At HUGO Creative, we love irony. And what’s more ironic than watching the world’s most famous tech company epically morph into the very problem against which they were sounding the alarm?
This observation served as the inception of our passion project turned social awareness campaign. In 1984, Apple released what proved to be one of the most iconic Super Bowl ads of all time. It aired only once and, to this day, is still held uncontested as the gold standard of the ad world.
But their message, while honorable and noble, has tarnished over time. So we created an almost shot-for-shot parody of the original 1984 ad, possessed with our own unique, playful style and complete with our own astounding twists and turns, to reveal a message vitally pertinent to a society where new technology and social media run rampant.
The process was very challenging but immensely rewarding and fun. To start, it was all about paying proper respect to the original ad. We wanted to faithfully adhere to the original flow while infusing our own narrative.
There are three main characters in this ad: the woman, the drones, and Big Brother.
We battled for a long time about how to address the woman. Do we keep her the same? Age her up 40 years? Change her completely? In the end, we felt it was more important to keep her the same. Changing her or even ageing her up was problematic to the narrative. We did give her a more gritty look. She’s been fighting this battle for years now; she’s tired but determined.
This was the biggest component for us, with the clearest vision from inception. They must be nose-down into their phones. How does that change the form of the human body? We took some inspiration from Frankenstein and the Hunchback of Notre Dame, among other real-world medical cases of spine deformities.
Then the masks. We wanted a mask on the top of the head so that when the head is down, the mask is pointing forward. This is a common cartoonish ploy among youth to appear as if they’re paying attention. We loved that idea so much! Except our masks are made up of emojis. We create an online persona, hiding behind and exuding feelings through emojis. The line from Ben Stein in The Mask rang in our ears throughout this process: “We all wear masks, metaphorically speaking.” Except in this world, frighteningly enough, we wear masks online all the time.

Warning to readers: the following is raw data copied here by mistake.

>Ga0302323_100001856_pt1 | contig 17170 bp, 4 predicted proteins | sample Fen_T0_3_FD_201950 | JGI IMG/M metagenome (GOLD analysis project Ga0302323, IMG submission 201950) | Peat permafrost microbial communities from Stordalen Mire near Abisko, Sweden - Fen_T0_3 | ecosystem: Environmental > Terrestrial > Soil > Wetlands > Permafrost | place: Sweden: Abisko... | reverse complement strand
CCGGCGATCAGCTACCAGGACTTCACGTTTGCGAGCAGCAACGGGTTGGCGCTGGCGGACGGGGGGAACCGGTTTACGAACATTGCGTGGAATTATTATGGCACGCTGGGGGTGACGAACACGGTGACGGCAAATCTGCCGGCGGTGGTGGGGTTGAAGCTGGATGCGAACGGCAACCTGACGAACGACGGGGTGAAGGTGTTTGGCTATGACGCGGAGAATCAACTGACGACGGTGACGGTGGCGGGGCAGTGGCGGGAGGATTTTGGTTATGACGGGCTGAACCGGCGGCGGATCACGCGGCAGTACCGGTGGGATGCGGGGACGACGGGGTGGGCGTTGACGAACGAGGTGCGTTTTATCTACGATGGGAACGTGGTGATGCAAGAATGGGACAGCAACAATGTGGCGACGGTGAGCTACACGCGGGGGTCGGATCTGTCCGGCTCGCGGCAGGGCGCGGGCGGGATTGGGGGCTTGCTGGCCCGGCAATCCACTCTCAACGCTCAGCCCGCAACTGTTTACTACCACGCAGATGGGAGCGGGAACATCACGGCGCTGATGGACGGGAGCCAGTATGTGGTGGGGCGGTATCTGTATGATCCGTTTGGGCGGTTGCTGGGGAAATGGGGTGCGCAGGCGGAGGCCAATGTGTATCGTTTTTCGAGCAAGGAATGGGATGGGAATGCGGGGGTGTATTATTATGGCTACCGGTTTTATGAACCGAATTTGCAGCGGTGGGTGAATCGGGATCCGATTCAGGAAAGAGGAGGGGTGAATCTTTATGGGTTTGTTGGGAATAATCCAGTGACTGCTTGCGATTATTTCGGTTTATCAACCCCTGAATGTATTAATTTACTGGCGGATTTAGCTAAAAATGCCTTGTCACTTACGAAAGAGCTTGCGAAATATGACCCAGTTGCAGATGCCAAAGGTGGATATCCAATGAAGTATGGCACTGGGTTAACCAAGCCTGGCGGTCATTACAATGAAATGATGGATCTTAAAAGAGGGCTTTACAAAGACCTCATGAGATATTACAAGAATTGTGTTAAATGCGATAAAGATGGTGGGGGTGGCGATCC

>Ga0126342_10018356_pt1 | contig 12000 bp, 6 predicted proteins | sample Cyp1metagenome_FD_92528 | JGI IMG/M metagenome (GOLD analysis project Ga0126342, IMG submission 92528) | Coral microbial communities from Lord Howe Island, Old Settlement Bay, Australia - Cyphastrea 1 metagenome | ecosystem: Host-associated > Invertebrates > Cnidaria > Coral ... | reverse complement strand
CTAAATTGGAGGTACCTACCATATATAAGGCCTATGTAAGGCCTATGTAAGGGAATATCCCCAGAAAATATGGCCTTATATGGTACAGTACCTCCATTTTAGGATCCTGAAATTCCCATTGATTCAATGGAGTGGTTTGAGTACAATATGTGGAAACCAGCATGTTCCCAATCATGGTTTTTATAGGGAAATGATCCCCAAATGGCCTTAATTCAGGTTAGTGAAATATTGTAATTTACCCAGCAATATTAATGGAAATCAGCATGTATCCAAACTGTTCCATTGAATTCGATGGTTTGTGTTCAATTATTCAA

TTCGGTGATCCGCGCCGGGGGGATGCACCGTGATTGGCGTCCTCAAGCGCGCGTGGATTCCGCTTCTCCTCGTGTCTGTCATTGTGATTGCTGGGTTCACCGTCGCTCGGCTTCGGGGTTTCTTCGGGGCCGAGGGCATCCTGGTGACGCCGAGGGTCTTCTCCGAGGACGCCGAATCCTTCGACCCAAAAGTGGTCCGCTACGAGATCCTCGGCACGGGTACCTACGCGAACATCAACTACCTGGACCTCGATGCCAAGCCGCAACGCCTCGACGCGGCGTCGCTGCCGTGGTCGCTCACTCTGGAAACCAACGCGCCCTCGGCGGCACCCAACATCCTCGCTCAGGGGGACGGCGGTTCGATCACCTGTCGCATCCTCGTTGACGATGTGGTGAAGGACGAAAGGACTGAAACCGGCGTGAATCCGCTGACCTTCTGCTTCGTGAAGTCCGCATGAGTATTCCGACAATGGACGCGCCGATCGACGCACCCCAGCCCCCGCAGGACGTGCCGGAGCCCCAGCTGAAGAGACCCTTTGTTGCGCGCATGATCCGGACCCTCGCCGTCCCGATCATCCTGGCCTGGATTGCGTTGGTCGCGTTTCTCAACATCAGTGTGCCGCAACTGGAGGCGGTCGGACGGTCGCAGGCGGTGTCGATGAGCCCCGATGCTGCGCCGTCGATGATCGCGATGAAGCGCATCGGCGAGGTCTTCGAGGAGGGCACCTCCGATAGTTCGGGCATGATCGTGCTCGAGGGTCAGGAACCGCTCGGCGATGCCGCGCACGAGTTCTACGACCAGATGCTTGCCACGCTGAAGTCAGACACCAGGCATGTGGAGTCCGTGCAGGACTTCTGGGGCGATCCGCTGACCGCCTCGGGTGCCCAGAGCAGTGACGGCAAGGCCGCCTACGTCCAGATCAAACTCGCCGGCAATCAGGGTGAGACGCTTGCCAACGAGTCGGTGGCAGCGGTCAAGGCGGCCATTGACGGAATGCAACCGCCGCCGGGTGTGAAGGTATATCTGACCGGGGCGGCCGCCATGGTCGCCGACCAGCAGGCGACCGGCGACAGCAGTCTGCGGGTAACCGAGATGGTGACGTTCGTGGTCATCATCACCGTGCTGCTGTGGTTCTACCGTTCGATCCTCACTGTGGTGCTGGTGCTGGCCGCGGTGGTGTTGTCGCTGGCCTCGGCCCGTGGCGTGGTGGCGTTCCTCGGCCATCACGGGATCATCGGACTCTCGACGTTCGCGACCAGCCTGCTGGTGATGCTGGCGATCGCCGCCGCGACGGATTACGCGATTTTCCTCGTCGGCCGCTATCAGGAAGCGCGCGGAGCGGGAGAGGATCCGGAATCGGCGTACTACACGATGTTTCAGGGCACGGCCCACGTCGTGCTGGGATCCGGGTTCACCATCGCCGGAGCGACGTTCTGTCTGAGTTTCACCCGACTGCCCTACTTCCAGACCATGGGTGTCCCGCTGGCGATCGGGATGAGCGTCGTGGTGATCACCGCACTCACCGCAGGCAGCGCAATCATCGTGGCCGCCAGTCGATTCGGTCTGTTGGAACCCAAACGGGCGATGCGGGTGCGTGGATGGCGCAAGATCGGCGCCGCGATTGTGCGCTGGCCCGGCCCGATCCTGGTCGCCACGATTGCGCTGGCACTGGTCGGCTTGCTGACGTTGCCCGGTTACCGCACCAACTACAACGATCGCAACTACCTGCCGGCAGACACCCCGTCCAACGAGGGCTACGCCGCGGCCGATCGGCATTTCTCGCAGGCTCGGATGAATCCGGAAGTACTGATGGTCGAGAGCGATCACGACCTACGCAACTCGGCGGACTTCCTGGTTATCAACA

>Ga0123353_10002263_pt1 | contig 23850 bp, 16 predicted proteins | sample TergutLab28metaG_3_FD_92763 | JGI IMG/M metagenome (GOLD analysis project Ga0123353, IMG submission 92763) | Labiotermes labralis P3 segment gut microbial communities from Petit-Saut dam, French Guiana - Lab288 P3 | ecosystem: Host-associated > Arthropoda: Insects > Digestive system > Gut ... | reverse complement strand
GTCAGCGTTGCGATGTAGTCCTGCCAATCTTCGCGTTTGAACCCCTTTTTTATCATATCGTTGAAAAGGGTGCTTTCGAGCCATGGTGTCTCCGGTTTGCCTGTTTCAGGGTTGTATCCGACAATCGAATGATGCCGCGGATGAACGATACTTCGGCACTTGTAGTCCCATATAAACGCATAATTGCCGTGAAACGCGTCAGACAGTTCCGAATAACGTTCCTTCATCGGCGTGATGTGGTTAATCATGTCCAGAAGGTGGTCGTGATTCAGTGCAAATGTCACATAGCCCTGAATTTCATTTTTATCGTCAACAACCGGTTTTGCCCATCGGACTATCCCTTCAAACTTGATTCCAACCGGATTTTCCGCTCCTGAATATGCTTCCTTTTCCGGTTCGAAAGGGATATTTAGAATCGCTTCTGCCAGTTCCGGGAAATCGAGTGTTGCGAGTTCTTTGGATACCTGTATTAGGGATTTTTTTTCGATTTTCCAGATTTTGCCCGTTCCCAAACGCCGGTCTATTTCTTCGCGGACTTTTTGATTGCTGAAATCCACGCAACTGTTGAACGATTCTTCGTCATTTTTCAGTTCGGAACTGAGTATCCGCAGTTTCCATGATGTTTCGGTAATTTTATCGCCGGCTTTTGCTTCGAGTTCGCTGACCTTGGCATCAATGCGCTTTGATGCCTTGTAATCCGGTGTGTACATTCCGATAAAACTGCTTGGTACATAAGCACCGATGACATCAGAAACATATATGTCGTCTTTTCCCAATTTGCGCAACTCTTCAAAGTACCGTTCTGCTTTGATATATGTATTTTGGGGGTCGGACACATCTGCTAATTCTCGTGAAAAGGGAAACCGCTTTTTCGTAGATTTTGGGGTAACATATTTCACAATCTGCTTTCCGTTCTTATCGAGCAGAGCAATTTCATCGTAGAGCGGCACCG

The online battle for our attention is fierce. If you’ve seen The Social Dilemma, then you know exactly what we’re talking about. The key players, we felt, are obviously Apple (as creators of the first smartphone), Facebook/IG, and Twitter. So naturally, we spoofed Steve Jobs, Mark Zuckerberg, and Jack Dorsey. These three represent the social media and online world vying for our attention. They digitally shove each other out of the way for the coveted face-to-face screen time with us. We also have a special guest popping up once or twice.
Creating the layers of textures and elements and brush strokes was a painstaking process, but one we deemed necessary, as the original is so rich in lighting and mood.
With the goal of paying respect to the original at the forefront, we knew there was no other alternative: do it right or not at all.
This was a daunting task, but one that everyone involved, from copywriters to sound designers, took on with gusto and excitement. We’re thrilled to have embraced such a large challenge and are even more thrilled that it will hopefully lead to constructive conversations about screen time and our addiction to social media.
We hope you enjoy viewing this as much as we did creating it and that it provokes insightful and constructive conversation around an ever-evolving issue.
* No Apple products were harmed during the making of this parody.